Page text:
DENVER – Among the most closely-watched races in this year’s midterm election in Colorado is in the state’s 6th Congressional District.
Five-term incumbent Rep. Mike Coffman, R-Colo., is fighting to keep hold of his seat and is facing a strong challenge from Democrat Jason Crow. The district is one of dozens across the country that Democrats are eyeing to flip from red to blue as they try to retake the U.S. House of Representatives from Republican control.
Coffman and Crow are both military and combat veterans, but they have vastly different ideas on many subjects, and both have to try and win support from voters of the opposing party and unaffiliated voters in what is the most purple district in Colorado—comprised mostly of the suburbs to the north, east and south of Denver.
In this Denver7 politics 360, we asked the same questions of both candidates so voters can see how they contrast with one another on topics like immigration, leadership in Washington and taking PAC money.
On what the two issues voters talk to them about the most
“I think first of … It is what I do in the Congress, my military background and on the Armed Services Committee -- making sure we have the best-trained, best-led, best-equipped military in the world. Making sure we honor our obligations to the men and women who made tremendous sacrifices for this country. I think the second biggest issue is fixing our broken immigration system. We need to make sure we have secure borders. We need to make sure we have policies that grow our economy and we need to also make sure that we are compassionate at keeping families together.”
“Health care is probably the thing we hear the most about. People are paying way too much for health care. There are still a lot of folks who don’t have quality, affordable, accessible care. We have to solve this problem. It’s unacceptable in 21st century America that people that cannot get care for illnesses or they go bankrupt. This is not a position we’re in. It’s an issue that has to be addressed. It’s gone on way too long and we have to have a Congress that’s going to protect the advances made under the Affordable Care Act and not try to blow that system up, but improve on that system and continue to move us forward.”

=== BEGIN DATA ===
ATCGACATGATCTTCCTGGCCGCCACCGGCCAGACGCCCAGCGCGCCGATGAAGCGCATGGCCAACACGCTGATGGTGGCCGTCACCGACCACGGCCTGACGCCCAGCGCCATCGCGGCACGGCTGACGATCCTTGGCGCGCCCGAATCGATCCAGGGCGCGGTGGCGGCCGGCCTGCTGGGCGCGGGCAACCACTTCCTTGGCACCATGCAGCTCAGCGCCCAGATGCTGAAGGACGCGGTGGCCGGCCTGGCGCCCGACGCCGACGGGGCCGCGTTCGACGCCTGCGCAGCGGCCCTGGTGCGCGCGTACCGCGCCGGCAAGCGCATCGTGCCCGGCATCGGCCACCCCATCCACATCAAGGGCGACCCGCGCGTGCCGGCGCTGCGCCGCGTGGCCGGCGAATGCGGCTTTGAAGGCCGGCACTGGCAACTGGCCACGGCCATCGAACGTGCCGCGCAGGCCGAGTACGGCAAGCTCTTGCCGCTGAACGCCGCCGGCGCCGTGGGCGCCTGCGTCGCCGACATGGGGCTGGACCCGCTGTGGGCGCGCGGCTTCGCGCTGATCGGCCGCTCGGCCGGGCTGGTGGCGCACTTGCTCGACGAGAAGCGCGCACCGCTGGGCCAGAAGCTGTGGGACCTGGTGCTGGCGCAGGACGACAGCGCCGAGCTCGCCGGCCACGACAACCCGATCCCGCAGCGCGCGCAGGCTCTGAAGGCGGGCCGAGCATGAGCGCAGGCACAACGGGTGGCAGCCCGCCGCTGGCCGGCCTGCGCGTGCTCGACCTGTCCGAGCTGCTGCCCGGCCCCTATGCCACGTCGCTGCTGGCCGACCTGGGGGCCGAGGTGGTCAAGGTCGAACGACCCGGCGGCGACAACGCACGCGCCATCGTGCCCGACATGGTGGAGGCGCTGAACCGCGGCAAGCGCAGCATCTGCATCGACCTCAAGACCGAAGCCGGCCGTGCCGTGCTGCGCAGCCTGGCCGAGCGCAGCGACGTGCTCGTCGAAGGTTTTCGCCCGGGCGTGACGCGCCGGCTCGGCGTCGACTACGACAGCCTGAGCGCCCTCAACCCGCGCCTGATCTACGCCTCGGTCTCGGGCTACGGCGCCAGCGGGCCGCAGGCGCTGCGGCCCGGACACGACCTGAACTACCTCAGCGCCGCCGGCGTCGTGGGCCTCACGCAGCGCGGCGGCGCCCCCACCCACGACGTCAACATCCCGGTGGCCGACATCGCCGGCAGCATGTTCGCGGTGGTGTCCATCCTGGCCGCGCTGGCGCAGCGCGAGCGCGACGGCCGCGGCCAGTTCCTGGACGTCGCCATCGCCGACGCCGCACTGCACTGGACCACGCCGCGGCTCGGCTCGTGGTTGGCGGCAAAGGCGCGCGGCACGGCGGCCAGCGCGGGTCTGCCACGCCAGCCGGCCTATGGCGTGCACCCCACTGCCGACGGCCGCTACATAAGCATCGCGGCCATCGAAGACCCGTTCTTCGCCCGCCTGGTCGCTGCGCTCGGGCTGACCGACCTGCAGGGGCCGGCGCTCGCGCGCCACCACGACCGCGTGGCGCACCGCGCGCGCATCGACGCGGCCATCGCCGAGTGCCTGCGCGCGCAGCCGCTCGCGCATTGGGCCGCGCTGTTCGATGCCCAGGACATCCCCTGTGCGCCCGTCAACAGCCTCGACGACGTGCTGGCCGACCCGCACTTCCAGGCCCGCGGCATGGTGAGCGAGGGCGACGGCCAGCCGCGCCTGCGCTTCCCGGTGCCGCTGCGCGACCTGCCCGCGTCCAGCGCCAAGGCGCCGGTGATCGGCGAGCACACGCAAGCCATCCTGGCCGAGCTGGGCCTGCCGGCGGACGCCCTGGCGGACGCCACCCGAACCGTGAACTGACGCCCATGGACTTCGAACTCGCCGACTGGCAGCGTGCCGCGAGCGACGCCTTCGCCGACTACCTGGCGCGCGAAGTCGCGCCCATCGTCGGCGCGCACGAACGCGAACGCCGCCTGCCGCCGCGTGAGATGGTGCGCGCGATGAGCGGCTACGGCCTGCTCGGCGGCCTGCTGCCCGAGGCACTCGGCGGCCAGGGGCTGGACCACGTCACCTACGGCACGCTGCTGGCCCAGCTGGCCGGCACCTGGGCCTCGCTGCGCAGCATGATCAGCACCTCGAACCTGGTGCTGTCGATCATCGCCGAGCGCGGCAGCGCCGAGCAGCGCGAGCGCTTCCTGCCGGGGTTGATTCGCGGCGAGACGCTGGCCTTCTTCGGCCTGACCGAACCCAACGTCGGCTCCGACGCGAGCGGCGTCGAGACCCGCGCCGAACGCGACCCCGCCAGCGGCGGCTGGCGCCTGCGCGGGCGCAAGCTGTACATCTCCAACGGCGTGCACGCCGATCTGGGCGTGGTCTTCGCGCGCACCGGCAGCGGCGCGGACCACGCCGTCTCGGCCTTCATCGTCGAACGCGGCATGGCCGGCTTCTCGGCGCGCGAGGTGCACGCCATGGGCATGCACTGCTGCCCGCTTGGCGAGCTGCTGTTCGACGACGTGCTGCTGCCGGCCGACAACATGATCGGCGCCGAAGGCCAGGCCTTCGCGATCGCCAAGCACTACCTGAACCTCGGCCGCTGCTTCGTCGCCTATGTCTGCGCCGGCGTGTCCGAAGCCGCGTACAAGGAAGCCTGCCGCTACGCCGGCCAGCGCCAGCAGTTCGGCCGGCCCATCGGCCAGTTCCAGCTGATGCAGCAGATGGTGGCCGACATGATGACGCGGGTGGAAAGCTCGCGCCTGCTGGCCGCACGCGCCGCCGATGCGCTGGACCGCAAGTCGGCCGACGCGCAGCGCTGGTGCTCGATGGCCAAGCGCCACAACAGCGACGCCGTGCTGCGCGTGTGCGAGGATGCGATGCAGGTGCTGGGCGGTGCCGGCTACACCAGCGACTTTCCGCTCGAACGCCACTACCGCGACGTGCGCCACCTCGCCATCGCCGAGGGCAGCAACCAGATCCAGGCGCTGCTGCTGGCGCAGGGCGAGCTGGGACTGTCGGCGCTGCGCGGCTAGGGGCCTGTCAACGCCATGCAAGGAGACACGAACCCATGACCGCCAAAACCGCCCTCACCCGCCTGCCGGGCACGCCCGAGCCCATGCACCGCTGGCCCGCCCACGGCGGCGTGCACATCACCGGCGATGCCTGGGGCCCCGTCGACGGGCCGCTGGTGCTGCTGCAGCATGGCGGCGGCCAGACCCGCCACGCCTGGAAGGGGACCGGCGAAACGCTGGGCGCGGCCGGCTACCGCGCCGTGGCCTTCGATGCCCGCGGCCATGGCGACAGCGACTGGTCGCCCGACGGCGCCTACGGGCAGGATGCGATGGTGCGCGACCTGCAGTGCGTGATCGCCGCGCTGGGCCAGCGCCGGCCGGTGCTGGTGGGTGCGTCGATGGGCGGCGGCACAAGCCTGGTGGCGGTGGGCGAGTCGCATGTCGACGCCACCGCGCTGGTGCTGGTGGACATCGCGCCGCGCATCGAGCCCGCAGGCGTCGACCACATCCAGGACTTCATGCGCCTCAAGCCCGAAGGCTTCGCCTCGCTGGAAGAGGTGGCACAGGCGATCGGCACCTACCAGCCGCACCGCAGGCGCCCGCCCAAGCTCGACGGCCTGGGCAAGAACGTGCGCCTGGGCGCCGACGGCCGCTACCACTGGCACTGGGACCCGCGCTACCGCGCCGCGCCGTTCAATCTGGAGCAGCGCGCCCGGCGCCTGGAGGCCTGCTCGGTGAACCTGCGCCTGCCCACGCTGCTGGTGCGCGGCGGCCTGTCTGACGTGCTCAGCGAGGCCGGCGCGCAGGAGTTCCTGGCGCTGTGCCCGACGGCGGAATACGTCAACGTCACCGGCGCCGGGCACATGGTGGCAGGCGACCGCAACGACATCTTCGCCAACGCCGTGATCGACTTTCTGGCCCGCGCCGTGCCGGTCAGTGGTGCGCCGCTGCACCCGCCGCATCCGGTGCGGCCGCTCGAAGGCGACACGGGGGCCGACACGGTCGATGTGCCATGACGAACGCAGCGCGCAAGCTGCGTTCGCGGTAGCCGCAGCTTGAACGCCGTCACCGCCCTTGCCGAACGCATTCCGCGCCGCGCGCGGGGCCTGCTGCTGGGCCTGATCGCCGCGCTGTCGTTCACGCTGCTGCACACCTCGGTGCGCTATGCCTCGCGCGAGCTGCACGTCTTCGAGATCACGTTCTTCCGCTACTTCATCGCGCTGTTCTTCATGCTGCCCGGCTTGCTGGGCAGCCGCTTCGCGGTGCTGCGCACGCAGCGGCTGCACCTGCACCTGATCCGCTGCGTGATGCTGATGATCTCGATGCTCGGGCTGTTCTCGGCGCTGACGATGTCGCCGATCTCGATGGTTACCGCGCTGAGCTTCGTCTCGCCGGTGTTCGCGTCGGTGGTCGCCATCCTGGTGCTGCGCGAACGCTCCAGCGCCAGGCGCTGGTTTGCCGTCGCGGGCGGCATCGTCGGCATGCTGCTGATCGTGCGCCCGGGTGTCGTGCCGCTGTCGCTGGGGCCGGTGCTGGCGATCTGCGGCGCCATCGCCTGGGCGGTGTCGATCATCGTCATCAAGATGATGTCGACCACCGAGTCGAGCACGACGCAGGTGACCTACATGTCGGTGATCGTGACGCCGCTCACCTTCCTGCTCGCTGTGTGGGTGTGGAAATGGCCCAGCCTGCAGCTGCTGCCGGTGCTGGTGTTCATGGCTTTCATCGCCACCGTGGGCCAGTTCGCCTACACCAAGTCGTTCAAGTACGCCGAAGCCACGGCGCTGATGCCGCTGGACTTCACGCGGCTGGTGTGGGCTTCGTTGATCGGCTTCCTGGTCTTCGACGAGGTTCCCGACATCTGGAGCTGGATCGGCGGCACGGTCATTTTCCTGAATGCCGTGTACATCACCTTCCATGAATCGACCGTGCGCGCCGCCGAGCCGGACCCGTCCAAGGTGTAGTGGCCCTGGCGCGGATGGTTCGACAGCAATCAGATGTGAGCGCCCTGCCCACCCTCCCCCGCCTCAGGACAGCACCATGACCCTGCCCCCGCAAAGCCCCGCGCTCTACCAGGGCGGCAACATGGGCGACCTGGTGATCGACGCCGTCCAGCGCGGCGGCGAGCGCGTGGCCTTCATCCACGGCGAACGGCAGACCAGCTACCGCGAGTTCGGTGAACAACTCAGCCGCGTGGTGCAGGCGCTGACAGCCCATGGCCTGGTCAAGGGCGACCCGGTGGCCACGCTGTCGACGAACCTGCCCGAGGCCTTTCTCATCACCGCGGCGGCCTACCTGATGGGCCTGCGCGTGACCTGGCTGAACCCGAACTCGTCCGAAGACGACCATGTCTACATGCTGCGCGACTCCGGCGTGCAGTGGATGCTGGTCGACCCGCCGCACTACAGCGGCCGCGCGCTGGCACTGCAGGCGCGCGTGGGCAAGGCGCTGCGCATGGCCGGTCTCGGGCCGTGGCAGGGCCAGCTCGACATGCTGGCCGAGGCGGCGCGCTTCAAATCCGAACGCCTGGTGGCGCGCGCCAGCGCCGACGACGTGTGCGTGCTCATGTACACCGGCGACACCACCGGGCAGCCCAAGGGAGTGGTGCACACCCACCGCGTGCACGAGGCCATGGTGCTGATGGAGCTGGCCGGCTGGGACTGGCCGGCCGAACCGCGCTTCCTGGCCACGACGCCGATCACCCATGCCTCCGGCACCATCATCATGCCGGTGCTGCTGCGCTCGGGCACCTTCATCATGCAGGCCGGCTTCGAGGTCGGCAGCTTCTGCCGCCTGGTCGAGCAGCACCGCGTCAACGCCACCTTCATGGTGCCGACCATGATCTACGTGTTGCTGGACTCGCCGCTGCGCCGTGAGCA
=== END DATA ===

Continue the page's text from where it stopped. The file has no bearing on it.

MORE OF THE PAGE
(Reporter: And the second issue?)
“It’s about corruption and campaign finance reform. There is a larger view in the community right now, and it’s accurate, that our career politicians and the people going to Washington have been captured by lobbyists and special interests. When you look at my opponent, who has taken millions of dollars from corporate PACs and these special interests, and it dictates how he votes. So, we need to restore confidence in our institutions and our democracy by ending the influence of this dark money in our political system.”
On if U.S. Immigration and Customs Enforcement (ICE) should be abolished and why or why not
“I think the larger concern here is the lack of complete accountability of this administration. We need to take a holistic look and we need to have absolute moral clarity at this moment in American history. We need to have a Congress that’s willing to hold this administration and its policies and the agencies accountable, and we don’t have that. We don’t have a Congress that’s willing to hold hearings, call agency heads and make sure they are not abusing their power and authority. That needs to be the focus. We need to have leaders that will go to Congress and fully hold the administration accountable.”
(Reporter: So, should ICE be abolished?)
“The focus needs to be a larger holistic issue. You know we – if you’re going to look at the agency level, you’re still going to have an administration that’s unaccountable and not doing the things it should be doing. We need to have a Congress that’s going to hold this administration accountable at a larger holistic level.” (Reporter: I’m sorry, that’s a yes or no question, should ICE be abolished?) “Approaching it at the ICE level is not the right way to approach it. I think we need to hold ICE accountable for its policies and we need to hold the administration accountable for its policies.”